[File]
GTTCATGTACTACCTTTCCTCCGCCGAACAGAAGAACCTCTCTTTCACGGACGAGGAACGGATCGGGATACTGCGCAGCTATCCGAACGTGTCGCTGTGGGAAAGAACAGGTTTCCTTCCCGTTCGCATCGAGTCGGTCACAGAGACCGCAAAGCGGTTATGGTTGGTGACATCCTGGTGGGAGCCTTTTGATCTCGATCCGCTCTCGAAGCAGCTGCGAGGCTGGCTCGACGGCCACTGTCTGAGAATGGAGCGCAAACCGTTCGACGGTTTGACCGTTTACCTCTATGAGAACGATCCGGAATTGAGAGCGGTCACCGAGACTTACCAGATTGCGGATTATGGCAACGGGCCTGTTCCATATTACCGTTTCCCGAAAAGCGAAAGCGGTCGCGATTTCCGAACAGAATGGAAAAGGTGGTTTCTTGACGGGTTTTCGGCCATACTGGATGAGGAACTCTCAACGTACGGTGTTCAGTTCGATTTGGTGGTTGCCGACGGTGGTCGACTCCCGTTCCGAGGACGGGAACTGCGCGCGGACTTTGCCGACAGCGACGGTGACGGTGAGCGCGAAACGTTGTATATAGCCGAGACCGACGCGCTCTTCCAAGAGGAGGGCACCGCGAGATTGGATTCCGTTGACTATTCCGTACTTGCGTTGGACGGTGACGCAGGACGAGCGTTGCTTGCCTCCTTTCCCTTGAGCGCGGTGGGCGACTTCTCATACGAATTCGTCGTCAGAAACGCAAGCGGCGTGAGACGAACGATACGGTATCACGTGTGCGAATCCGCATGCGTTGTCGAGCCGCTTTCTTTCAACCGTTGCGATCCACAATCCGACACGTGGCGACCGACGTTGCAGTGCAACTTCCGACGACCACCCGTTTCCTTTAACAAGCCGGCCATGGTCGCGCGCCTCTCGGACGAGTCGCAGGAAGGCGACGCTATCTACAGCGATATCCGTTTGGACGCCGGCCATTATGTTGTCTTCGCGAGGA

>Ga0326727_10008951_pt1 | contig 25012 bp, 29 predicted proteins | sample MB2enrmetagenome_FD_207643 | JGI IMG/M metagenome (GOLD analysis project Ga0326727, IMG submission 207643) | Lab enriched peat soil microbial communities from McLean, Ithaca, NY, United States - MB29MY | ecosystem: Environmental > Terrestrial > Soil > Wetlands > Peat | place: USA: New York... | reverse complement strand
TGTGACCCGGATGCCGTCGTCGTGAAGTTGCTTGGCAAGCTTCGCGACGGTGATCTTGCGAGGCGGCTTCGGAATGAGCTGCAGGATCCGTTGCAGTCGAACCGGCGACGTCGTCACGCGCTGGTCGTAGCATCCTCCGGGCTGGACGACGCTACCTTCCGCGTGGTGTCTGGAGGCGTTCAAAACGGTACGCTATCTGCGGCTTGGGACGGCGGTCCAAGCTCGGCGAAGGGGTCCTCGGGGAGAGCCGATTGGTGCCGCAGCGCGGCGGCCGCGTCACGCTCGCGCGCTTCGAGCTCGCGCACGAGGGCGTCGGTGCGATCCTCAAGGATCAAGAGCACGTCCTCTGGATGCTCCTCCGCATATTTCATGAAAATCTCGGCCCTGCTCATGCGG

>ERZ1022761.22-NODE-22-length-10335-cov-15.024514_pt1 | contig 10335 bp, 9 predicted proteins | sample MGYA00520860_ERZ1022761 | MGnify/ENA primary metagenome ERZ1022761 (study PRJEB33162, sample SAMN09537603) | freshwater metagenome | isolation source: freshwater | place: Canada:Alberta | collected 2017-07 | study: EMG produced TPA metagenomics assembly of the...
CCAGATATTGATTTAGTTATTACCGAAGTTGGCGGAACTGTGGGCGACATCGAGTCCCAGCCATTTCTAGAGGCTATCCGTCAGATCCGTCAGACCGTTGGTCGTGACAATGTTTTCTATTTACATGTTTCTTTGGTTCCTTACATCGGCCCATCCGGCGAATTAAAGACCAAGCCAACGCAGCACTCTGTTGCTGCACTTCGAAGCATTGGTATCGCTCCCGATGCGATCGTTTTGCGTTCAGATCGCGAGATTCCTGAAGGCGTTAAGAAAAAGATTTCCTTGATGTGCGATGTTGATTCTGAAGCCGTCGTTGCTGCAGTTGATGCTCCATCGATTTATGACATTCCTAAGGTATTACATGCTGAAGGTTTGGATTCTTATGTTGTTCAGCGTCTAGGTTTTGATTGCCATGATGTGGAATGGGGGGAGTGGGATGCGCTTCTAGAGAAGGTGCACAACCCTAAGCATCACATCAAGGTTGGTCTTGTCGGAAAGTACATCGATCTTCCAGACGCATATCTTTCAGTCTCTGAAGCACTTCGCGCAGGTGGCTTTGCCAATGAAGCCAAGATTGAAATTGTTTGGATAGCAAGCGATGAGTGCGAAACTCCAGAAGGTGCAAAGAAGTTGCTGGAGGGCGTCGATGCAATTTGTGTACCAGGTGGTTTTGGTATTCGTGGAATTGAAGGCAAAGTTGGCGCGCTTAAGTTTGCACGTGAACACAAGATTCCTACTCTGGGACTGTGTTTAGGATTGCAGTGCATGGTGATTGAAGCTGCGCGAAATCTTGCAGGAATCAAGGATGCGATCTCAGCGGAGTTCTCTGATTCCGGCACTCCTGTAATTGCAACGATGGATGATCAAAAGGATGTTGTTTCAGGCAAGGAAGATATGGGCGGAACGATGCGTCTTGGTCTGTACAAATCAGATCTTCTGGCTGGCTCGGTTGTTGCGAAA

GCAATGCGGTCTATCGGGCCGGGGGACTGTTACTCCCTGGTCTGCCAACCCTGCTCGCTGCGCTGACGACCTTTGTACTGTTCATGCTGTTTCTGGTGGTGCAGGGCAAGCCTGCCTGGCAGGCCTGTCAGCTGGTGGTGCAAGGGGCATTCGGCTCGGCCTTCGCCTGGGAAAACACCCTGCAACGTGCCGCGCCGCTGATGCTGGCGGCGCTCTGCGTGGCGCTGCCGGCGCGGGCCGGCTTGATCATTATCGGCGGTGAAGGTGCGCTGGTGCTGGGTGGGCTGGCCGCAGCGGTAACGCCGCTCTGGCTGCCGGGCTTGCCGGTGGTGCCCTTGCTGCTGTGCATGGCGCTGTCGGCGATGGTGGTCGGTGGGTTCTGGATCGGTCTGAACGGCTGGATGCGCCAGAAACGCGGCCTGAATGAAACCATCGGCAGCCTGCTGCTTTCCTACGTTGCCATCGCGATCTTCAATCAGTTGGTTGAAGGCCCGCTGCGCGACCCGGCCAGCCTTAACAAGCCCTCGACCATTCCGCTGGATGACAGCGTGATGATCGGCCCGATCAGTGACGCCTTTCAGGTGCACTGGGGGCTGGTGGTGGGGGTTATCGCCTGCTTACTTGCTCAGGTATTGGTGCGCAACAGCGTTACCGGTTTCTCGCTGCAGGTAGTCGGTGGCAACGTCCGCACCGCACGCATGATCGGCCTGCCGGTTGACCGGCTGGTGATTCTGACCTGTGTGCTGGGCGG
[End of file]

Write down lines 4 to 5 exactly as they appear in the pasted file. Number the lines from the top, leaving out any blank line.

>ERZ1022761.22-NODE-22-length-10335-cov-15.024514_pt1 | contig 10335 bp, 9 predicted proteins | sample MGYA00520860_ERZ1022761 | MGnify/ENA primary metagenome ERZ1022761 (study PRJEB33162, sample SAMN09537603) | freshwater metagenome | isolation source: freshwater | place: Canada:Alberta | collected 2017-07 | study: EMG produced TPA metagenomics assembly of the...
CCAGATATTGATTTAGTTATTACCGAAGTTGGCGGAACTGTGGGCGACATCGAGTCCCAGCCATTTCTAGAGGCTATCCGTCAGATCCGTCAGACCGTTGGTCGTGACAATGTTTTCTATTTACATGTTTCTTTGGTTCCTTACATCGGCCCATCCGGCGAATTAAAGACCAAGCCAACGCAGCACTCTGTTGCTGCACTTCGAAGCATTGGTATCGCTCCCGATGCGATCGTTTTGCGTTCAGATCGCGAGATTCCTGAAGGCGTTAAGAAAAAGATTTCCTTGATGTGCGATGTTGATTCTGAAGCCGTCGTTGCTGCAGTTGATGCTCCATCGATTTATGACATTCCTAAGGTATTACATGCTGAAGGTTTGGATTCTTATGTTGTTCAGCGTCTAGGTTTTGATTGCCATGATGTGGAATGGGGGGAGTGGGATGCGCTTCTAGAGAAGGTGCACAACCCTAAGCATCACATCAAGGTTGGTCTTGTCGGAAAGTACATCGATCTTCCAGACGCATATCTTTCAGTCTCTGAAGCACTTCGCGCAGGTGGCTTTGCCAATGAAGCCAAGATTGAAATTGTTTGGATAGCAAGCGATGAGTGCGAAACTCCAGAAGGTGCAAAGAAGTTGCTGGAGGGCGTCGATGCAATTTGTGTACCAGGTGGTTTTGGTATTCGTGGAATTGAAGGCAAAGTTGGCGCGCTTAAGTTTGCACGTGAACACAAGATTCCTACTCTGGGACTGTGTTTAGGATTGCAGTGCATGGTGATTGAAGCTGCGCGAAATCTTGCAGGAATCAAGGATGCGATCTCAGCGGAGTTCTCTGATTCCGGCACTCCTGTAATTGCAACGATGGATGATCAAAAGGATGTTGTTTCAGGCAAGGAAGATATGGGCGGAACGATGCGTCTTGGTCTGTACAAATCAGATCTTCTGGCTGGCTCGGTTGTTGCGAAA